The most common “fix” applied to many systems is to add refrigerant. If a system is operating with low pressures or freezing up, many techs will add some refrigerant. Homeowners often actually ask for techs to add refrigerant, thinking that more refrigerant must mean colder air. However, adding refrigerant may not actually fix the problem. In fact, often it may make things worse.
For example, if a system has low airflow it will have low pressures, and often will freeze up. The reduced load will cause low superheat and refrigerant floodback. Adding refrigerant just makes the floodback worse, shortening the compressor life. An undercharged system would have a high superheat. You should always check the system airflow, superheat, and subcooling before adding refrigerant.
Another common example is a system with a refrigerant restriction, such as a plugged up filter drier. Again, both pressures will be low, and BOTH the superheat and subcooling will be high. This can look similar to an undercharge, except for the subcooling. An undercharged system will have a low subcooling. Adding refrigerant fills up the condenser, raising both the high side pressure and the already high subcooling. It may marginally improve the low side pressure and capacity. However, it forces the system to run at an excessive compression ratio and uses lots of power trying to force the refrigerant through the restriction. A far better solution is to remove the restriction.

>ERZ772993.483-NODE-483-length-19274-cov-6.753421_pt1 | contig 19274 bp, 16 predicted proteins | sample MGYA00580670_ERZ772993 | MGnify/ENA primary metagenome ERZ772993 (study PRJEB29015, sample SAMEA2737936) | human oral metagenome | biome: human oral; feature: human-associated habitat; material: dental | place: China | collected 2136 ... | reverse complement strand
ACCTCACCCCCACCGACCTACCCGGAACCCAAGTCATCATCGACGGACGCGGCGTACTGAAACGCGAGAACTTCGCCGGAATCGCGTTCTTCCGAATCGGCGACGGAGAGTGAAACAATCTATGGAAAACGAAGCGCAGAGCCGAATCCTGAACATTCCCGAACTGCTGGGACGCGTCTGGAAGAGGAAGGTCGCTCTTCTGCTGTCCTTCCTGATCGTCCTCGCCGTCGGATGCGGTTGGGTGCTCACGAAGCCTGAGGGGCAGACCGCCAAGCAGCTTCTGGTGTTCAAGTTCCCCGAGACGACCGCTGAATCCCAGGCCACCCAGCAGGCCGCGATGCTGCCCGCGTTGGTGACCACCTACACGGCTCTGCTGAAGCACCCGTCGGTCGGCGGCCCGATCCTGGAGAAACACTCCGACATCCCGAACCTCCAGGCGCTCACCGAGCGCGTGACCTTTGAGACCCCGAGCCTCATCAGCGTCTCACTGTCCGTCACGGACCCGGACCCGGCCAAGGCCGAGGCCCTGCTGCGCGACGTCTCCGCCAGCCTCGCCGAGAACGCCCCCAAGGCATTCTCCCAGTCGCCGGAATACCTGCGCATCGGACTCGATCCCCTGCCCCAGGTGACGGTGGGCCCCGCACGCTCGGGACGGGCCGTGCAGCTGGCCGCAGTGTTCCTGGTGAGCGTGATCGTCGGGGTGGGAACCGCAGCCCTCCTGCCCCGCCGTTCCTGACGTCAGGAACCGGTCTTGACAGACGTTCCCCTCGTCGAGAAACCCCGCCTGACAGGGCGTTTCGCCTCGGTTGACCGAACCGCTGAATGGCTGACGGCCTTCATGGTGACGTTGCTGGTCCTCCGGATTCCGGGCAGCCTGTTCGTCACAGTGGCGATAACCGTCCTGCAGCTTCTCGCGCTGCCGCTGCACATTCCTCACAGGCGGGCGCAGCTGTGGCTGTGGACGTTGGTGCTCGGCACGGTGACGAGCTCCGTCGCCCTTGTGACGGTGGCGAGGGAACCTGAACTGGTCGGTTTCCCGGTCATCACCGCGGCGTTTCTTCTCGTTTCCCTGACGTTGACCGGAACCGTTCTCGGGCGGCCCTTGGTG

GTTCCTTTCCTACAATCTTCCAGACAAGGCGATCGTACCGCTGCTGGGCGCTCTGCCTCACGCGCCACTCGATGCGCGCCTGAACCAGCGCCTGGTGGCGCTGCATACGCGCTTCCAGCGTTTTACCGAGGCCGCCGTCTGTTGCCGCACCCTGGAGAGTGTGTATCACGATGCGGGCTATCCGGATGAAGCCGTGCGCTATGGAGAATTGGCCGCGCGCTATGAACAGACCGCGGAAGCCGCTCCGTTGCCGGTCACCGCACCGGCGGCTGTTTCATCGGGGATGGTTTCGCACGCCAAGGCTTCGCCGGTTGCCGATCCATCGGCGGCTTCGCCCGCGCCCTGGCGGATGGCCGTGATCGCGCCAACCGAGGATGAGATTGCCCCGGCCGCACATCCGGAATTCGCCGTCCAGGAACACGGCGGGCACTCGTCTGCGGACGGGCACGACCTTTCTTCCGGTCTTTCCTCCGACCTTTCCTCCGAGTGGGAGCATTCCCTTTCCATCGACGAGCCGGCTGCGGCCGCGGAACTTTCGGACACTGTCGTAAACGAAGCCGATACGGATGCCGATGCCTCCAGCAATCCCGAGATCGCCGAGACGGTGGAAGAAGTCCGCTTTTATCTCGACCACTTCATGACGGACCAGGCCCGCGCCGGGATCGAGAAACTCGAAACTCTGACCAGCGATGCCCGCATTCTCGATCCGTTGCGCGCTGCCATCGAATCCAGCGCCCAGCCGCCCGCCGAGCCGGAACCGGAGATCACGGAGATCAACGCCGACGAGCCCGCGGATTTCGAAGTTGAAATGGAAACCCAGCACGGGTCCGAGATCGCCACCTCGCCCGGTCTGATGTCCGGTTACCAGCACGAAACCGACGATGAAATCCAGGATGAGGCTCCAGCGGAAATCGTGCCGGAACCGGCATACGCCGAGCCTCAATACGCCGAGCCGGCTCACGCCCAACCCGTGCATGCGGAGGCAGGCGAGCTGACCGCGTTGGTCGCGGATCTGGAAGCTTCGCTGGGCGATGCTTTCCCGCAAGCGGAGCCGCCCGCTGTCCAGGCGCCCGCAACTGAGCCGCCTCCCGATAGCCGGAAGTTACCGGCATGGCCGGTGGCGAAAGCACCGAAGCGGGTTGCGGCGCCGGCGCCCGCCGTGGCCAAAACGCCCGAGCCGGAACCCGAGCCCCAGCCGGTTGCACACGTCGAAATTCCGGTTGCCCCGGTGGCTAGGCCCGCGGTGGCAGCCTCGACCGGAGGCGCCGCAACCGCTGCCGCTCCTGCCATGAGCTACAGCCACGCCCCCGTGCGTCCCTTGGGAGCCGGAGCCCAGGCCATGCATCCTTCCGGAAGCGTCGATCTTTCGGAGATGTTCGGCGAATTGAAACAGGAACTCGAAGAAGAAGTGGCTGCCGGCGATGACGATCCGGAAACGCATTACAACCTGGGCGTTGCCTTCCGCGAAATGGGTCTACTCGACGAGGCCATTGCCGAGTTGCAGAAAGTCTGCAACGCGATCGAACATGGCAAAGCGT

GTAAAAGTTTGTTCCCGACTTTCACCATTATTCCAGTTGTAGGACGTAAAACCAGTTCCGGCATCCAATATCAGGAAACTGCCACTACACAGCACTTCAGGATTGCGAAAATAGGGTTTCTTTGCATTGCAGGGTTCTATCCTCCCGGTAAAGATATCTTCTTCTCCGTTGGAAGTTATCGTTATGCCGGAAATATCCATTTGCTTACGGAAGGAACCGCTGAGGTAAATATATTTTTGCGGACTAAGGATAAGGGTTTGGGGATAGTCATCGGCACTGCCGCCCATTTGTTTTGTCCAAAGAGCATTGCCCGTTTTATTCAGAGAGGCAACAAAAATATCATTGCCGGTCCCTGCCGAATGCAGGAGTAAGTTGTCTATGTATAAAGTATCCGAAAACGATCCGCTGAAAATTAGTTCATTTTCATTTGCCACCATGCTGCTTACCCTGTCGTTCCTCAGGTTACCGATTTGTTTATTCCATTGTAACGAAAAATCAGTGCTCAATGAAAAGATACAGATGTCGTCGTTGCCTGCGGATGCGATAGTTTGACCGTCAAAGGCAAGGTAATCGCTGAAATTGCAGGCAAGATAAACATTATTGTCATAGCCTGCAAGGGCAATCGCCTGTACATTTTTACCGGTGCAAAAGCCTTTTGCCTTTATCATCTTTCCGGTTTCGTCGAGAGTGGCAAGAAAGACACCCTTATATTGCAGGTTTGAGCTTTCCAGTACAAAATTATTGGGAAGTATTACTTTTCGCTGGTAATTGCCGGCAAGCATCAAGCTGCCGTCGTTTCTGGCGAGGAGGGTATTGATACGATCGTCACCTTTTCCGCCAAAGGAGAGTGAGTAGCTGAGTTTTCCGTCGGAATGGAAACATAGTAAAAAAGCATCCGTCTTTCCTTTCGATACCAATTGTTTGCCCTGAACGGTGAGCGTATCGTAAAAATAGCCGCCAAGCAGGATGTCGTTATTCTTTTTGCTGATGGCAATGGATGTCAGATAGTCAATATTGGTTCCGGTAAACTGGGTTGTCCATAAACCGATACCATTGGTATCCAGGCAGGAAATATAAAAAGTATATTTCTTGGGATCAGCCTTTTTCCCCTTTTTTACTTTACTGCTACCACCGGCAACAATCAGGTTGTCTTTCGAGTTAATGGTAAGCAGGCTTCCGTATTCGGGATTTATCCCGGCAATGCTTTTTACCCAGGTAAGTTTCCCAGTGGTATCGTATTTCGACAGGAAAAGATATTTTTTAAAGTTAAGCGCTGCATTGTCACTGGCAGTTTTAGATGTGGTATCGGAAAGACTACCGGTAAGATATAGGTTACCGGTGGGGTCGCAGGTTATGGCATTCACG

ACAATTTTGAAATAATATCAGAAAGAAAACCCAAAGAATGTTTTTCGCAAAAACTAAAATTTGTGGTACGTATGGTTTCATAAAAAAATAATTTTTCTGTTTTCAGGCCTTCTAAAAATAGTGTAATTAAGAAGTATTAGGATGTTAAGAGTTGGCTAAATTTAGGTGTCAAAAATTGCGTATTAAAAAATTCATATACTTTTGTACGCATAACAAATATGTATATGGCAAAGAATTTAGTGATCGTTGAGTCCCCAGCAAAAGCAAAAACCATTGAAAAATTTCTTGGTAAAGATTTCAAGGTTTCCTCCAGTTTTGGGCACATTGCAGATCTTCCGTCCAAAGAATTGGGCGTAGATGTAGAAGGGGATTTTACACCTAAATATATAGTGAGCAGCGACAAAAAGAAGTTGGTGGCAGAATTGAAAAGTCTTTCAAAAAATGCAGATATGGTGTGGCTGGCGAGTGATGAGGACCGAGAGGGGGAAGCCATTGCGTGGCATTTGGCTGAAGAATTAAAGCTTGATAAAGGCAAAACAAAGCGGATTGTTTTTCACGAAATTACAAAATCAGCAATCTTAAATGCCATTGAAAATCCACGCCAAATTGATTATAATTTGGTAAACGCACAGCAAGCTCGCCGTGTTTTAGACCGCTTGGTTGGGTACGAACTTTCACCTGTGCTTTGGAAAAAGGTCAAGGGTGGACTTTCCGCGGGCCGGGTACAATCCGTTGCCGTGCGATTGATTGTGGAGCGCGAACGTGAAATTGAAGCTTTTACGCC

Finally, a clogged or stuck expansion valve behaves like a refrigerant restriction. Failed expansion valves used to be quite rare. Unfortunately, they are pretty common today. Between the valves that were fouled up because of the compressor manufacturing problem and the valves that become clogged with black copper oxides, failed expansion valves have become all too common. The symptoms are identical to a refrigerant restriction: low pressures, high superheat, and normal to high subcooling. If someone has already tried to “fix” the problem by adding refrigerant, then the high side pressure may be high and the subcooling will be very high.
Please don’t make the problem worse. Before adding refrigerant to a system with low pressures, first check: airflow, superheat, and subcooling. A truly undercharged system will have adequate airflow, a high superheat, and a low subcooling. And if the system is undercharged, then maybe you should try to figure out why.